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Three sides of a square of side \[l\] are occupied by positive charges of density $\lambda {\text{C}}/m$. The net electric field at the centre $O$ is:

(A) \[\dfrac{{\sqrt 2 {\text{k}}\lambda }}{l}\]
(B) $\dfrac{{2\sqrt 2 {\text{k}}\lambda }}{l}$
(C) $\dfrac{{2{\text{k}}\lambda }}{l}$
(D) $\dfrac{{{\text{k}}\lambda }}{l}$

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Last updated date: 14th Apr 2024
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MVSAT 2024
Answer
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Hint: Electric Field is the region produced around it by an electric charge whose influence is observed when in that region where the field exists, another charge is brought.
Formula Used: We will use the following formula to find out the solution of this problem:
 \[E = \dfrac{{2\lambda }}{{x\sqrt {{l^2} + 4{x^2}} }}\]
Where
${\text{E}}$ is the net electric field
$\lambda $ is the electric charge density
$l$ is the length of the side of square
 \[x\] is the distance from line charge

Complete Step-by-Step Solution:

We have been given that the sides of the square are occupied by positive charges of density ${Q_{density}} = \lambda {\text{C}}/m$
The electric fields here are equal and opposite to each other due to the line charge of the top and bottom of the square. They cancel each other, and because of the line on the left side of the square, the net electric field at \[O\] is only the field.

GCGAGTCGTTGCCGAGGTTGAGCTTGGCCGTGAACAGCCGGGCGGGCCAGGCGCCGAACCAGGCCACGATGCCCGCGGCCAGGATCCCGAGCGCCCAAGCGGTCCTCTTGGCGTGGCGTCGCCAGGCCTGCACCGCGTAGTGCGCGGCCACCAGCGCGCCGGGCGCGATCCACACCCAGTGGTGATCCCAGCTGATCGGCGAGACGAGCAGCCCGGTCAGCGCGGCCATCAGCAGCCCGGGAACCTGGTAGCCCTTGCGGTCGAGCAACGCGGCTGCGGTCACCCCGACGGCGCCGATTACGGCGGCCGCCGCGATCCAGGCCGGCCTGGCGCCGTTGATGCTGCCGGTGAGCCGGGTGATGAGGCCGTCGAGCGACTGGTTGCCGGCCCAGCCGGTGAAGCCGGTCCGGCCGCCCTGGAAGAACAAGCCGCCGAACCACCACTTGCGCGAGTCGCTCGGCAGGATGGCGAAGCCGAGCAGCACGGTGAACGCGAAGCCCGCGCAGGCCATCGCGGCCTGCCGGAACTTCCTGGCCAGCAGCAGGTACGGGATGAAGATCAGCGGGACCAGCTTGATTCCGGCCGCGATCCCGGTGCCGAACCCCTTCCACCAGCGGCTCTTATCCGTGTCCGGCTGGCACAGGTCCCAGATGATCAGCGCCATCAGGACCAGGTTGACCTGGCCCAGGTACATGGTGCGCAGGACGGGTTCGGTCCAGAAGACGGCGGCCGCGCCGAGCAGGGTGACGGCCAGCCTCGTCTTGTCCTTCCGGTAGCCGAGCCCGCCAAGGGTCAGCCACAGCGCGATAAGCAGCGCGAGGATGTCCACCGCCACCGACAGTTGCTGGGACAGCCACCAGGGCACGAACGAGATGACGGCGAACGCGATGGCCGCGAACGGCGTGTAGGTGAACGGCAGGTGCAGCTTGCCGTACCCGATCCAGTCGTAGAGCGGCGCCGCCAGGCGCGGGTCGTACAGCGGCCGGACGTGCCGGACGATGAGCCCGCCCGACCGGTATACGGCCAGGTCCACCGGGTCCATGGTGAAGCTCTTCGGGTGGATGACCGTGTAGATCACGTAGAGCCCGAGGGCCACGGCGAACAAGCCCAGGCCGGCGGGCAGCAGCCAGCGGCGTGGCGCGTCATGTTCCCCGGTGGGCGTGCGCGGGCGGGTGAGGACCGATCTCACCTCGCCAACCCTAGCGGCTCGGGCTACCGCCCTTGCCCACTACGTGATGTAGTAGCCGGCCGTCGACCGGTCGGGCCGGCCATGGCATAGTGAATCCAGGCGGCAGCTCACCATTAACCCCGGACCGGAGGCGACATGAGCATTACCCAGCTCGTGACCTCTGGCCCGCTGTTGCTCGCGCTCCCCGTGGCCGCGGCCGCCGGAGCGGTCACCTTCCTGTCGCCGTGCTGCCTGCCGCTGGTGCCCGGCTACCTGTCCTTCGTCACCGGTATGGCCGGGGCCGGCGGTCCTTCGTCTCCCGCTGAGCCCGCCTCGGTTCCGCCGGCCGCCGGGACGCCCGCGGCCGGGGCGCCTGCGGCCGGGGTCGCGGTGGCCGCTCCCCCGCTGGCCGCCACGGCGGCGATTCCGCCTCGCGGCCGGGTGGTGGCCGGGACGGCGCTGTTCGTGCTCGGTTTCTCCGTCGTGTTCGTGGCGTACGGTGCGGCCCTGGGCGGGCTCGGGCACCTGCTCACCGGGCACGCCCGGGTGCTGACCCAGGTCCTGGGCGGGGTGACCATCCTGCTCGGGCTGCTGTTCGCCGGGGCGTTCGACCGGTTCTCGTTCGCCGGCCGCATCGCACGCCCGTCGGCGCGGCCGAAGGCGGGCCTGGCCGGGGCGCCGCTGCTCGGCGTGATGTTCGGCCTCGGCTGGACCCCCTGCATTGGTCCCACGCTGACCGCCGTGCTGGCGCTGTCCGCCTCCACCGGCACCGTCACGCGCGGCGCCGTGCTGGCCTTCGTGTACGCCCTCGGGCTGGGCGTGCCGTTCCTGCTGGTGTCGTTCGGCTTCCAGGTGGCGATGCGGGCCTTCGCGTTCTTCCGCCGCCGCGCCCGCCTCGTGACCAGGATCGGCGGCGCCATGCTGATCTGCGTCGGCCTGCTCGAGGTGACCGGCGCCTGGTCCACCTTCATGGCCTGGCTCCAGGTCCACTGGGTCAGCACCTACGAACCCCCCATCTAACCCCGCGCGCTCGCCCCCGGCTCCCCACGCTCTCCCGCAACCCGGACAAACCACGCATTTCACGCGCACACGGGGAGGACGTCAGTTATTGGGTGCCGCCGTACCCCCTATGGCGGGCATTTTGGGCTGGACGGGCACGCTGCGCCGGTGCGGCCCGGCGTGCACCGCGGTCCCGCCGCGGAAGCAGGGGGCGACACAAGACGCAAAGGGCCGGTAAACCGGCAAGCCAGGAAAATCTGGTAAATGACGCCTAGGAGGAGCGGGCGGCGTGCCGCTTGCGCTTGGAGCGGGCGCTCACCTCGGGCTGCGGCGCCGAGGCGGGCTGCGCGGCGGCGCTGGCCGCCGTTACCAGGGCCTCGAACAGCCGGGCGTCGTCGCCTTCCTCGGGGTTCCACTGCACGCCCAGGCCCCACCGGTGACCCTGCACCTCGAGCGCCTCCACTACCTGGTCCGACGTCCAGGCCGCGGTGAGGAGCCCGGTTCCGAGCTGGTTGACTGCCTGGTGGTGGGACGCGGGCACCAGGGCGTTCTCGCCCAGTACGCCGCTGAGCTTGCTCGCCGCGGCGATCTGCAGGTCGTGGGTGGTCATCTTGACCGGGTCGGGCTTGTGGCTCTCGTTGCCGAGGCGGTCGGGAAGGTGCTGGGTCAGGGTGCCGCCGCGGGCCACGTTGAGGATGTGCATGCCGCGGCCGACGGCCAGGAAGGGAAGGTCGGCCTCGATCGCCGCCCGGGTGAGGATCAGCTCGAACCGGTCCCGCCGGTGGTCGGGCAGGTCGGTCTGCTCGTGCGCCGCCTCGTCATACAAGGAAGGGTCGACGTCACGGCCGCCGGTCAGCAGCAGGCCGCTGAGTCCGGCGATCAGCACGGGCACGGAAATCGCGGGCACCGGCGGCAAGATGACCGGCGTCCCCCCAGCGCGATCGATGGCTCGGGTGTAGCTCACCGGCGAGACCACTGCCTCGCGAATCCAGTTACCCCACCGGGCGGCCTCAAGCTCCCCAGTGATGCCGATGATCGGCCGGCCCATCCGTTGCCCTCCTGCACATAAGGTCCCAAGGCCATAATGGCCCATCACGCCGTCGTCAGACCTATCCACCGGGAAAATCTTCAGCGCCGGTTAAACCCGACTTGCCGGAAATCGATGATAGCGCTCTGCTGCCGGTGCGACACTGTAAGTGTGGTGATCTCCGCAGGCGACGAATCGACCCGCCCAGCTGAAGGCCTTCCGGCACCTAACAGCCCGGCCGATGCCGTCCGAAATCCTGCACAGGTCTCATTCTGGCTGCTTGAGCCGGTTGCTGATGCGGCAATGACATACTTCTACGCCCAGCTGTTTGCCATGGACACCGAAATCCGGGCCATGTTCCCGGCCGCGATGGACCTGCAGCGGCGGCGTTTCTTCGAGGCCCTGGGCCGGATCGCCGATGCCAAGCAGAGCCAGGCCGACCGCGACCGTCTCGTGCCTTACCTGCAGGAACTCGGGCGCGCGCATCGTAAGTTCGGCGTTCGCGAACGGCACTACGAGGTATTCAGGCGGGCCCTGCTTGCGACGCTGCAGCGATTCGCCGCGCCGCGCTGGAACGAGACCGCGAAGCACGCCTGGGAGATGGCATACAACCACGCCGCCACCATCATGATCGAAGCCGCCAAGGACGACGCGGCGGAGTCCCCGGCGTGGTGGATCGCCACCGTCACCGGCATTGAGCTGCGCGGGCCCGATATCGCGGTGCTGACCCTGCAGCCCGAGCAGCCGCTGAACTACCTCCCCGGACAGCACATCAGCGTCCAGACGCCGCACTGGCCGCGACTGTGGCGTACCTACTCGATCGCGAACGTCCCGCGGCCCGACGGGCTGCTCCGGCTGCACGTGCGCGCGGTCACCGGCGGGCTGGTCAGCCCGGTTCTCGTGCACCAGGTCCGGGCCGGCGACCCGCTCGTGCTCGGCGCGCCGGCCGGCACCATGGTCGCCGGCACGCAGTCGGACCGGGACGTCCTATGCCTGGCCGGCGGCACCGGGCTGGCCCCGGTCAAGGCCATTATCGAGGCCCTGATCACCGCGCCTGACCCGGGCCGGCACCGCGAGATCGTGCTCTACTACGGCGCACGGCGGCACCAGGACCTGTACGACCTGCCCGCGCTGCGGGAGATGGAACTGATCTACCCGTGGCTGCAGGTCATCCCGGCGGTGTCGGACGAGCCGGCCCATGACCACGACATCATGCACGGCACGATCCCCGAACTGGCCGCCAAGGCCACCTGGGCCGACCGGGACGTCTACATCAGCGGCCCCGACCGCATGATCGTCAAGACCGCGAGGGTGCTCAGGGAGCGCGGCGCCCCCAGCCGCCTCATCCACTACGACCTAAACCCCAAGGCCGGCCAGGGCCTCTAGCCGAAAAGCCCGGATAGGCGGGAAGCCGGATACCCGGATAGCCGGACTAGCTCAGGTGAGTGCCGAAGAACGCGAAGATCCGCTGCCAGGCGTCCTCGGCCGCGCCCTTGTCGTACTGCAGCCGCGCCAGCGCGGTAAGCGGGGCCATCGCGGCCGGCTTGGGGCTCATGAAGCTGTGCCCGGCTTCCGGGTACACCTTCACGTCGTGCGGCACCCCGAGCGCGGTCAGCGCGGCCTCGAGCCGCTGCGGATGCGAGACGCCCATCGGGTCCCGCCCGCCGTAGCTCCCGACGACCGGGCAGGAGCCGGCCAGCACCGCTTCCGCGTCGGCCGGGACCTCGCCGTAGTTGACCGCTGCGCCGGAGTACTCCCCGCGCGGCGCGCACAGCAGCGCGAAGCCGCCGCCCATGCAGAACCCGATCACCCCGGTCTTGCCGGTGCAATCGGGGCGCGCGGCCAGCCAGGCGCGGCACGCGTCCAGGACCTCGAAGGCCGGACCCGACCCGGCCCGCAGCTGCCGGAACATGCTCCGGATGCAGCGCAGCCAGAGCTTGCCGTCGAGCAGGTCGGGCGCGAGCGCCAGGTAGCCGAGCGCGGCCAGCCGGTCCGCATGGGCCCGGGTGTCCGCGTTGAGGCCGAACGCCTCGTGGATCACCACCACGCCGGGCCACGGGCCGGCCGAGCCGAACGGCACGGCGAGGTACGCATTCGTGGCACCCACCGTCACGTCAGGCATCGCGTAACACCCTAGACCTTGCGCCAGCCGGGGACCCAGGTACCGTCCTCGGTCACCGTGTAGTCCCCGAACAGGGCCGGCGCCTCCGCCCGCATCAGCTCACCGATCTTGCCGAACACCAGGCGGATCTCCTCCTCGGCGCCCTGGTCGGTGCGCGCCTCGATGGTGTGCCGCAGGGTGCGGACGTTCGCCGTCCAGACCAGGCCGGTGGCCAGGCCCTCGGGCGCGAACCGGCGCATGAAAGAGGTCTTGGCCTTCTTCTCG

In simpler words, we have
 \[{E_{top}} = {E_{bottom}}\]
The charges on top and bottom are equal magnitude and opposite in polarity.
According to the question and the figure drawn above, we can observe that
 \[x = \dfrac{l}{2}\]
Now we will put the values of \[x\] in the above formula, we get
 \[E = \dfrac{{2\lambda }}{{k\dfrac{l}{2}\sqrt {{l^2} + \dfrac{{4{l^2}}}{4}} }}\]
We can rewrite this equation as
 \[E = k\dfrac{{4\lambda }}{{\sqrt 2 l}}\]
Upon further simplifying, we get
 \[E = \dfrac{{2\sqrt 2 k\lambda }}{l}\]

Therefore, the correct option is (B.)

Note: An electric field surrounds an electric charge and also exerts force at the same time on other charges in the field. It either attracts them or repels them. The electric field is defined mathematically as a vector field that connects the force per unit of charge exerted on an infinitesimal positive test charge to each point in space at that particular point. The volt per meter is the SI unit of electric field strength. Electric field strength is also denoted by Newtons per coulomb. Electric fields are generated by electrical charges, or by magnetic fields that vary in time.